• Proposed
  • Under Assessment
  • Preliminary Assessed
  • NTAssessed
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Amanita lepiotoides Barla

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Scientific name
Amanita lepiotoides
Author
Barla
Common names
Húsbarna galóca
Dežnikasta mušnica
Amanite fausse-lépiote
Braunscheidiger Wulstling
IUCN Specialist Group
Mushroom, Bracket and Puffball
Kingdom
Fungi
Phylum
Basidiomycota
Class
Agaricomycetes
Order
Agaricales
Family
Amanitaceae
Assessment status
Assessed
Preliminary Category
NT C1
Proposed by
Dario Gisotti
Assessors
Dario Gisotti
Comments etc.
Anders Dahlberg

Assessment Notes

Justification

Amanita lepiotoides is an ectomycorrhizal fungus associating with broadleaved trees, especially oaks, in southern Europe. It is a large, conspicous and easily recognizable fungus described in 1885. It is obviously very rare and only reported from 30 sites between 1970-2019.

Oak forests are threathened all over europe by climate change driven decline (Keča, Nenad, et al. 2016).
The number of known localities for this species is quite low, and suggests that its population could be small.
The species is projected to decline of at least 10% over three generations, due to habitat reduction and deterioration.
The total population estimate amounts to 12.000 mature individuals, close to the 10.000 threshold for VU under criterion C1.


Taxonomic notes

The complex of Amanita lepiotoides in the section Amidella also comprises the two better known Mediterranean species A. ponderosa and A. curtipes (Moreno, Gabriel, et al. 2008).


Why suggested for a Global Red List Assessment?

It’s a rare Amanita species with a southern european distribution, known for a very long time, well recognizable by macromorphological features. It is mycorrhizal with broadleaved trees, especially oaks, which are threathened all over Europe by climate change driven decline (Keča, Nenad, et al. 2016).
The number of known localities for this species is quite low, and suggests that its population could be small.


Geographic range

Amanita lepiotoides is only known from southern and central Europe. Most reports are from Spain (Arrillaga & Mayoz, 2005; Jimenez, 2010), central and southern France (Burdy, 1968; Rouzeau, 1982), and Italy (Anastase & La Rocca 1997; Galli, 2000; Zecchin, 2000; Ciccarone et al. 2005). It is also recorded in Switzerland, southern Austria, Slovenia, northern Croatia (Tkalčec et al. 2008) and recently from northern and western Hungary (Lukács, 2010).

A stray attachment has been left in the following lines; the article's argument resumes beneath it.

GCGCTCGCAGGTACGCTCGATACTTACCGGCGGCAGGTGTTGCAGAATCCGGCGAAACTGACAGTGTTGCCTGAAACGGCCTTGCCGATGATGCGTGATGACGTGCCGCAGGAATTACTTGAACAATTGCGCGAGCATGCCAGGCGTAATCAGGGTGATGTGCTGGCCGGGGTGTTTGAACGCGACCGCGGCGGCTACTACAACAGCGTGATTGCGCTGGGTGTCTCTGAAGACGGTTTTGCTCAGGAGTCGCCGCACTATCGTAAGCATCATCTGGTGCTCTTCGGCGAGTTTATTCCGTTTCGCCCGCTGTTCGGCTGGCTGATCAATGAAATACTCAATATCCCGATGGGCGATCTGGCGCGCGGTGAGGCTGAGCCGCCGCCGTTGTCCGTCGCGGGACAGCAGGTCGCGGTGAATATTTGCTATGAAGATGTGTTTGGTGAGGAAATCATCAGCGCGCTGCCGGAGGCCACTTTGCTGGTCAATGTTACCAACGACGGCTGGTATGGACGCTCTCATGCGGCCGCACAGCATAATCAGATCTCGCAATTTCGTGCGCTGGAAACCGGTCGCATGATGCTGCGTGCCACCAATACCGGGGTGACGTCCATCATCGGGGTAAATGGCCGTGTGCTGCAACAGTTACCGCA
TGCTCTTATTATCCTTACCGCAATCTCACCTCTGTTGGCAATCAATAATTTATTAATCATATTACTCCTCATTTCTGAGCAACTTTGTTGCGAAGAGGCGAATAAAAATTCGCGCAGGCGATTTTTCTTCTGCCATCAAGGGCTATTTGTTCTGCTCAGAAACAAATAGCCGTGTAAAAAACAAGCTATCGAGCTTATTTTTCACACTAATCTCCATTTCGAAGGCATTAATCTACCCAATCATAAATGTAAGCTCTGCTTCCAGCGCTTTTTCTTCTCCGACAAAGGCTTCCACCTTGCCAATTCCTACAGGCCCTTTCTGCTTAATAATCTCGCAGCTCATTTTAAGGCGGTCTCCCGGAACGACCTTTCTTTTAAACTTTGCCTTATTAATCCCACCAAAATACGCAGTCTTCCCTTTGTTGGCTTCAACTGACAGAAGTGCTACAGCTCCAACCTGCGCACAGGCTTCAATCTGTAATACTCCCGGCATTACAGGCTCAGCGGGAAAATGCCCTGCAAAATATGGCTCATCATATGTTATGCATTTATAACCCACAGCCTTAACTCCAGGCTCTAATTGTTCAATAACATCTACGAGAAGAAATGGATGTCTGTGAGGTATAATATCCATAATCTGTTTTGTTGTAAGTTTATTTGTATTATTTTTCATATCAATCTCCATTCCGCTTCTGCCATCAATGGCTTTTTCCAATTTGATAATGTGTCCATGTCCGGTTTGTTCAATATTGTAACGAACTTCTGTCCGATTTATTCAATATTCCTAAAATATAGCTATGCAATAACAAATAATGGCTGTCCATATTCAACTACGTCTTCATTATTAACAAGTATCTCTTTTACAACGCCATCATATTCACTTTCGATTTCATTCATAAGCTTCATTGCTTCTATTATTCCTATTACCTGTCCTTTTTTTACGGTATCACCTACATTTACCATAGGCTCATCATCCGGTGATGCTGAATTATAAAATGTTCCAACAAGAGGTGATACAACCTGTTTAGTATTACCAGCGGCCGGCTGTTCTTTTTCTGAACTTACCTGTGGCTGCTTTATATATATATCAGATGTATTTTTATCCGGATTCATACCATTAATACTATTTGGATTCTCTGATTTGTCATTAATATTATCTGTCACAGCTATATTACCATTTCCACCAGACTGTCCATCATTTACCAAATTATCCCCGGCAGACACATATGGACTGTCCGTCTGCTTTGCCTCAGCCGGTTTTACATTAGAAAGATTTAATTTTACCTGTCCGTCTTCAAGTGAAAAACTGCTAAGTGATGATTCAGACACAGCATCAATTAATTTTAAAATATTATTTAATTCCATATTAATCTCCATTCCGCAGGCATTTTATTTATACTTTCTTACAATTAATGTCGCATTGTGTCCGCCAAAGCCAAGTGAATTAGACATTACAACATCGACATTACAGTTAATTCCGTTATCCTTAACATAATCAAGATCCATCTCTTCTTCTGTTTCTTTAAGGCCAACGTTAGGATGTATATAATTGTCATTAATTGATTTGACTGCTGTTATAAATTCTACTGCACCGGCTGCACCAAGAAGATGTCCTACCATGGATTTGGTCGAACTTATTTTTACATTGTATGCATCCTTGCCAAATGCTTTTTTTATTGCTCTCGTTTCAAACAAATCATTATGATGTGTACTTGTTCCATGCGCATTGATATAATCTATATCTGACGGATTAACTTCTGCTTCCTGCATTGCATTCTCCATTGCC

Population and Trends

The main habitat of Amanita lepiotoides, oak woods, is widespread in southern Europe. However, it is obviously a rare fungus and is only reported from about 30 sites between 1990-2019, despite having large and conspicuous sporocarps and being easily identified in the field. The fungus has been known and searched for since long. It was described in 1885. The potential total number of sites with occurrence, hence the total population size, of A leptioides is challenging to estimate due to its potentially widespread habitat. Accounting for such unrecorded sites, it is unlikely that A. leptioides occurs at more than 500-750 sites. The fruiting typically consist of 1 or 2 fruit bodies at each site. Assuming on average 2 functional individuals per site, each site is estimated to consist of 20 mature individuals (Dahlberg & Mueller, 2011), the known sites corresponds to 600 mature individuals, and the total estimated sites is about 10.000 to 15.000 mature individuals.

The main host trees of Amanita lepiotoides, Q. petraea and Q. robur, are widespread and common, but have historically gone through population decline as a result of as a result of habitat loss, timber trade and disease die back (Ducousso et al. 2003). They are globally red-list assessed as Least Concern, but have declining European populations and are predicted to be negatively impacted by climate change (Gorener et al. 2017; Barstow & Khela, 2017) . Their ranges are likely to move northwards with much of France, Italy and Spain becoming unsuitable (EU Commission 2017). Oak forests all over Europe are subject to defoliation (Fischer, Richard, et al. 2010) and episodes of dieback driven by climate change, increasing in frequency and projected to increase further (Keča, Nenad, et al. 2016).

The population of Amanita lepiotoides is projected to decline in parallel with oaks declining.

Population Trend: Decreasing


Habitat and Ecology

Amanita lepiotoides form ectomycorrhiza with broadleaved trees. It is mainly reported to associate with oaks, Quercus (Q. cerris (unpublished), Q.petraea (Lukács, 2010), Q. pyrenaica (Jimenez, 2010) and Q. robur (Arrillaga & Mayoz, 2005) but it is also found with beech (Fagus sylvatica, Lukács, 2010) and sweet chestnut (Castanea sativa, Anastase & La Rocca, 1997). Most observations are from rather dry and termophilic forests on soils that can be either calcareous and acidic. Fruit bodies are reported from July to August. Mycelia of ectomycorrhizal fungi can be long-lived, as old and potentially significantly older, than their host trees.